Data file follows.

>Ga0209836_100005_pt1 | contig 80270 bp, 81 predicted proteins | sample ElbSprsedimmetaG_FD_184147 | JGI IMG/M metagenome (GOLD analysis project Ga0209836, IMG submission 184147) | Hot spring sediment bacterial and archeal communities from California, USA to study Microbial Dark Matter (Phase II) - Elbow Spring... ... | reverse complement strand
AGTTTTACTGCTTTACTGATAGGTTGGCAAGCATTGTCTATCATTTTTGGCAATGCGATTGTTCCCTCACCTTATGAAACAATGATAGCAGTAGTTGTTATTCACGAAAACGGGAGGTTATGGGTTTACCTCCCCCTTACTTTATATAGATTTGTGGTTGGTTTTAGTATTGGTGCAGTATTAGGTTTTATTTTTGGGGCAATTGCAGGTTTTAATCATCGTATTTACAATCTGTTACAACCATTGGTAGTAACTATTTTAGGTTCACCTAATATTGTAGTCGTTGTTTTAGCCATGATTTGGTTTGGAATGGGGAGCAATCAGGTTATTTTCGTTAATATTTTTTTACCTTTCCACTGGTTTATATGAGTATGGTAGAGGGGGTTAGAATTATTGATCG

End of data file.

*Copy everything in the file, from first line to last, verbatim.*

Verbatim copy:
>Ga0209836_100005_pt1 | contig 80270 bp, 81 predicted proteins | sample ElbSprsedimmetaG_FD_184147 | JGI IMG/M metagenome (GOLD analysis project Ga0209836, IMG submission 184147) | Hot spring sediment bacterial and archeal communities from California, USA to study Microbial Dark Matter (Phase II) - Elbow Spring... ... | reverse complement strand
AGTTTTACTGCTTTACTGATAGGTTGGCAAGCATTGTCTATCATTTTTGGCAATGCGATTGTTCCCTCACCTTATGAAACAATGATAGCAGTAGTTGTTATTCACGAAAACGGGAGGTTATGGGTTTACCTCCCCCTTACTTTATATAGATTTGTGGTTGGTTTTAGTATTGGTGCAGTATTAGGTTTTATTTTTGGGGCAATTGCAGGTTTTAATCATCGTATTTACAATCTGTTACAACCATTGGTAGTAACTATTTTAGGTTCACCTAATATTGTAGTCGTTGTTTTAGCCATGATTTGGTTTGGAATGGGGAGCAATCAGGTTATTTTCGTTAATATTTTTTTACCTTTCCACTGGTTTATATGAGTATGGTAGAGGGGGTTAGAATTATTGATCG